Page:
Thursday, 30 August 2012

11 arrested for “plotting terror in Karnataka”

DG and IGP Lalrokhuma Pachau arrives at police headquarters during the emergency press conference in Bangalore on Thursday. Photo: G.P. Sampath Kumar
The Central Crime Branch of the Bangalore police have arrested six men from the city, including an English newspaper reporter, and five from Hubli on charges of plotting a terrorist attack in Karnataka.
Addressing a press conference here on Thursday, Director General and Inspector General of Police Lalrokhuma Pachau said the accused were plotting to assassinate prominent politicians, Hindutva leaders as well as some journalists (known for their virulent anti-minority columns). He dismissed earlier claims by police officers, who told reporters on condition of anonymity, that the Uttar Pradesh police were involved in the operation. All arrests were made on Wednesday.
In a release, the police claimed that they recovered a 7.65 mm pistol and seven live rounds from those arrested in Bangalore. The police said the accused were “working for the Lashkar-e-Taiba and the Harkat-ul-Jihad-al-Islami” — terror organisations known to have divergent ideologies.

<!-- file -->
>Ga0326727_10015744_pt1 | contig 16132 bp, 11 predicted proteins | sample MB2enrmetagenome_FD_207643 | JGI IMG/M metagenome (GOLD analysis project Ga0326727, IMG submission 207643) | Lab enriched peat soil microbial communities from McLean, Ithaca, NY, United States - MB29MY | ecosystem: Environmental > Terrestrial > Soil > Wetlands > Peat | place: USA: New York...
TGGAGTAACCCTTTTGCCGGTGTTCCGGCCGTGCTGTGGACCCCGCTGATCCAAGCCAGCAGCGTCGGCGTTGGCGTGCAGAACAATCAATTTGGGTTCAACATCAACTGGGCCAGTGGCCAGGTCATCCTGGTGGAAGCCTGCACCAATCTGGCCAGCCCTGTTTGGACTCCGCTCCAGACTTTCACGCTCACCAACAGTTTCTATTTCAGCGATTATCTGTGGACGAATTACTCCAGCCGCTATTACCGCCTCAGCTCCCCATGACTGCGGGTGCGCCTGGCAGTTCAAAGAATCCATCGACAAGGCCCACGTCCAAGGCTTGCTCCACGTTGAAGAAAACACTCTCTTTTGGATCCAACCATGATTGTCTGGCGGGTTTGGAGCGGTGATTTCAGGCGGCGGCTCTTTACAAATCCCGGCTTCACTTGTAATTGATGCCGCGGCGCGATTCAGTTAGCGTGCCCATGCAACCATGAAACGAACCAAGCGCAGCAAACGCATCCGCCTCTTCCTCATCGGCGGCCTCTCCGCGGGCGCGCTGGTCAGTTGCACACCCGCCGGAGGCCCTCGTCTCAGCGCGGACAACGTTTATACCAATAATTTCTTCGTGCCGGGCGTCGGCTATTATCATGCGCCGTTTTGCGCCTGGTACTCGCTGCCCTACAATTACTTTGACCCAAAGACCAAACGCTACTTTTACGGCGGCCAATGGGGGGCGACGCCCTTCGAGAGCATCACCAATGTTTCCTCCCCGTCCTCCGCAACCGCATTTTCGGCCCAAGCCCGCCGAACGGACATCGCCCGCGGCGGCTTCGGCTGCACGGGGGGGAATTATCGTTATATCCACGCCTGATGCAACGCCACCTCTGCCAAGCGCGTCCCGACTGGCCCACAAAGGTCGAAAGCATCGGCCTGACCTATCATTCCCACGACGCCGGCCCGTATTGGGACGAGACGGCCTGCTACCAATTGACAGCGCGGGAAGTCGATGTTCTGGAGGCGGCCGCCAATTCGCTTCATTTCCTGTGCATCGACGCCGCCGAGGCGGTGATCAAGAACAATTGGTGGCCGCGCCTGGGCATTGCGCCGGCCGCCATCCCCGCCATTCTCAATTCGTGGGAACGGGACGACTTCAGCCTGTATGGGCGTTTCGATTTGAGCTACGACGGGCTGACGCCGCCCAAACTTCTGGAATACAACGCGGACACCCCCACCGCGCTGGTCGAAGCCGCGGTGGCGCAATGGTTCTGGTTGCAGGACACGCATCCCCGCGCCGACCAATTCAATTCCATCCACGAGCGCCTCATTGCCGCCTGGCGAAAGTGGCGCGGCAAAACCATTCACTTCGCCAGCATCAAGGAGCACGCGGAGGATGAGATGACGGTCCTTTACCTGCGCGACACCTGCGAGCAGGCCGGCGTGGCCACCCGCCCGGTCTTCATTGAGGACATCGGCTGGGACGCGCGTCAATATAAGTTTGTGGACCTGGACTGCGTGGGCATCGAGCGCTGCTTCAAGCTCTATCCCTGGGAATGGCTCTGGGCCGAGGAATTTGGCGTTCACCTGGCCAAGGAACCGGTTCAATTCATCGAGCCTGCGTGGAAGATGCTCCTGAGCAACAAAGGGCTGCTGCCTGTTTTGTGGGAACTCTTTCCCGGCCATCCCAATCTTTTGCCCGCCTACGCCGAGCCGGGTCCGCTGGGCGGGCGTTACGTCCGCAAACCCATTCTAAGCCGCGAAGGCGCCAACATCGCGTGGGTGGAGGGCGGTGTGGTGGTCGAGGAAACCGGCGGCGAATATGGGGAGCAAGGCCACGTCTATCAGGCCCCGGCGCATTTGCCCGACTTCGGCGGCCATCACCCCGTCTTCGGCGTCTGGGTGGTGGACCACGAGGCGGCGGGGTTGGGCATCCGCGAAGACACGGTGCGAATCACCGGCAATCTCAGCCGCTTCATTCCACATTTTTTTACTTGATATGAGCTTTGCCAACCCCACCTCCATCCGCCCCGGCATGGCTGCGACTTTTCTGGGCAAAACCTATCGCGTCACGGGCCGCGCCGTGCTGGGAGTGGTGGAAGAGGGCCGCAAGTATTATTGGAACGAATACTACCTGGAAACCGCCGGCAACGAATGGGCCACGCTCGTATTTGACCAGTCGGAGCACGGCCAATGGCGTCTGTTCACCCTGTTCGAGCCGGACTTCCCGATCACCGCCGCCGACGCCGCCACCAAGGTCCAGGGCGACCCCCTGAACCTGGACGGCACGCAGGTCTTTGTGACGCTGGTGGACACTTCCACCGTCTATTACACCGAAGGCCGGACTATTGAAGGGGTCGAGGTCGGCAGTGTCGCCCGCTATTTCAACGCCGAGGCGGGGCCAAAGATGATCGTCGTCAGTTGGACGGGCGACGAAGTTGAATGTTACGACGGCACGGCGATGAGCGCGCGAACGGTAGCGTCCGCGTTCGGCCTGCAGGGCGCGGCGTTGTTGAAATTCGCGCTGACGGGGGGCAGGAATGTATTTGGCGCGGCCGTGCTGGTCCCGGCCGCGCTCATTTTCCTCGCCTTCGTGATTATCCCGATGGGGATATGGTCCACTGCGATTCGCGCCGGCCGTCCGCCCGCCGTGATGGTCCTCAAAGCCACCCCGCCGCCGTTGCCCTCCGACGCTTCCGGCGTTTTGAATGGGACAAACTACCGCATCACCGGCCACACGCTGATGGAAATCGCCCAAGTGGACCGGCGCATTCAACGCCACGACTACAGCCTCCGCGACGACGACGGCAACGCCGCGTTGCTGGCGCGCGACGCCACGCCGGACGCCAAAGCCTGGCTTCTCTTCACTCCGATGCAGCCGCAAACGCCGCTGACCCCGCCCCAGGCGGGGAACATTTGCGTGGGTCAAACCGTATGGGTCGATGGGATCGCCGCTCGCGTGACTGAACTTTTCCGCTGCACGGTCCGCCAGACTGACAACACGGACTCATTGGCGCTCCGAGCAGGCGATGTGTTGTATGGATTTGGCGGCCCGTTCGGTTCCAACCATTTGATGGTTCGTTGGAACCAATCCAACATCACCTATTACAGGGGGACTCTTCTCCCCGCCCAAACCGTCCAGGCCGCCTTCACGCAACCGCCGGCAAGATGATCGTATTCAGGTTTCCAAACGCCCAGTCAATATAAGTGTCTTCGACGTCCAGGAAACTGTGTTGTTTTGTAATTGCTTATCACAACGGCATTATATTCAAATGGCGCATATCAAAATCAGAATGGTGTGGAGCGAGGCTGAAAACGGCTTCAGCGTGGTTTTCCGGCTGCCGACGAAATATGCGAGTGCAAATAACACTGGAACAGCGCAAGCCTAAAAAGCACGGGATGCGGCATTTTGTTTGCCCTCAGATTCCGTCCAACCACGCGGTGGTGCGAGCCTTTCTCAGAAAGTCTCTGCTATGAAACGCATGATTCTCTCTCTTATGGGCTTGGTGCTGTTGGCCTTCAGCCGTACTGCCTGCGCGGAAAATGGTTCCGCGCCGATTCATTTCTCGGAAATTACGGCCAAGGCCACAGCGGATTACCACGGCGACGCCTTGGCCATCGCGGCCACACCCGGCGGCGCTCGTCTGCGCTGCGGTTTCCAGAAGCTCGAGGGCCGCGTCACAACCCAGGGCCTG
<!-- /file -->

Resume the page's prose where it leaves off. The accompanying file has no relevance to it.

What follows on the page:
Among those arrested was 26-year-old Muthi-ur-Rahman Siddiqui, a reporter who was on the higher education beat for Deccan Herald. He was arrested from his flat at Mubarak Mohalla of J. C. Nagar along with his roommates, identified as MCA student Shoaib Ahmed Mirza, his brother and DRDO junior scientist Aijaz Ahmed Mirza (26), Abdullah Hakim Jamadar (25), Mohammed Yusuf Nalband (28), BCA graduate and salesman Riyaz Ahmed Byahatti (28).
Those arrested from Hubli are Ubedullah Imran (24), Mohammed Sadiq Lakshkar (28), Wahid Hussain (26), Dr. Jaffar Iqbal Sholapur and Mehboob alias Baba (26).
The police claimed that the group, which was allegedly linked to an international terror network, had been under surveillance for the last four months, and was arrested just before it was about to execute its plan. The accused are also being investigated for their role in circulating SMSs and MMSs that led to panic among people from the northeast residing in the city, says the release.
However, contesting police claims, A. M. Mirza, father of Shoaib and Aijaz Ahmed Mirza, said his sons had been framed as part of a “larger conspiracy.”


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